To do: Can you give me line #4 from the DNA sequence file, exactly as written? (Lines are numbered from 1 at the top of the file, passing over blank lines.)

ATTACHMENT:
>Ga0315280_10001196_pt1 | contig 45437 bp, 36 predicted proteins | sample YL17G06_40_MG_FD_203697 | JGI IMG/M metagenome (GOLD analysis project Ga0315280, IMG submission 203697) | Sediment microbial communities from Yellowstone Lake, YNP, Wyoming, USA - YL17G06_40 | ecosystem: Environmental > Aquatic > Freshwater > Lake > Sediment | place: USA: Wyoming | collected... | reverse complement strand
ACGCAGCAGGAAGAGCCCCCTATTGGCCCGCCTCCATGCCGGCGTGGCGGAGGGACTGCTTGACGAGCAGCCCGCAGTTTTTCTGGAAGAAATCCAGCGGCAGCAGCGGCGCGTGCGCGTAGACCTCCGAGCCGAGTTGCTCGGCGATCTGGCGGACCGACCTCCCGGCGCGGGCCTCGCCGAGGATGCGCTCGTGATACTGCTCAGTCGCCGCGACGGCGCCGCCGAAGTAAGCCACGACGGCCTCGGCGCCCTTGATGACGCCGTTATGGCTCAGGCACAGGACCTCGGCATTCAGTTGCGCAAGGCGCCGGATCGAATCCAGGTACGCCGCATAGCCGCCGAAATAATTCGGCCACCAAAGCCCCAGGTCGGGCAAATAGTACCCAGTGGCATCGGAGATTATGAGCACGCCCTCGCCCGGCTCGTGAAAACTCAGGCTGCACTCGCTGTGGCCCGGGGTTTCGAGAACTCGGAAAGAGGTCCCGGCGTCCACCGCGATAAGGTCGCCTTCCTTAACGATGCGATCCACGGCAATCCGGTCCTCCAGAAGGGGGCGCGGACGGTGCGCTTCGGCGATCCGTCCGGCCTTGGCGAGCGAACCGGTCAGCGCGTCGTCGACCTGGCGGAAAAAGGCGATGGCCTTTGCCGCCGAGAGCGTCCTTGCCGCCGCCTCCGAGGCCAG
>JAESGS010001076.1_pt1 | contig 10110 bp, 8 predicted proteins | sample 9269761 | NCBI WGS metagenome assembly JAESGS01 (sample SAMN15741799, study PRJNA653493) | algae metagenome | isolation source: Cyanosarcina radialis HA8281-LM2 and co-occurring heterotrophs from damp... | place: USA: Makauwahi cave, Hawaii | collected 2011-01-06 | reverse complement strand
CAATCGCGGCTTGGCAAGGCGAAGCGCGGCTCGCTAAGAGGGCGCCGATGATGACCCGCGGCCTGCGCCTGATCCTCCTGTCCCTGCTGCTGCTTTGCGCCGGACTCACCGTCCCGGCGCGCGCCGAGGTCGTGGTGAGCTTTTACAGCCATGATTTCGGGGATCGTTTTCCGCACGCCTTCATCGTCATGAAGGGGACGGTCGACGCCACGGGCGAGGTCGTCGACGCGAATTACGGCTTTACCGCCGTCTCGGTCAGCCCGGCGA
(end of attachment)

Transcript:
CAATCGCGGCTTGGCAAGGCGAAGCGCGGCTCGCTAAGAGGGCGCCGATGATGACCCGCGGCCTGCGCCTGATCCTCCTGTCCCTGCTGCTGCTTTGCGCCGGACTCACCGTCCCGGCGCGCGCCGAGGTCGTGGTGAGCTTTTACAGCCATGATTTCGGGGATCGTTTTCCGCACGCCTTCATCGTCATGAAGGGGACGGTCGACGCCACGGGCGAGGTCGTCGACGCGAATTACGGCTTTACCGCCGTCTCGGTCAGCCCGGCGA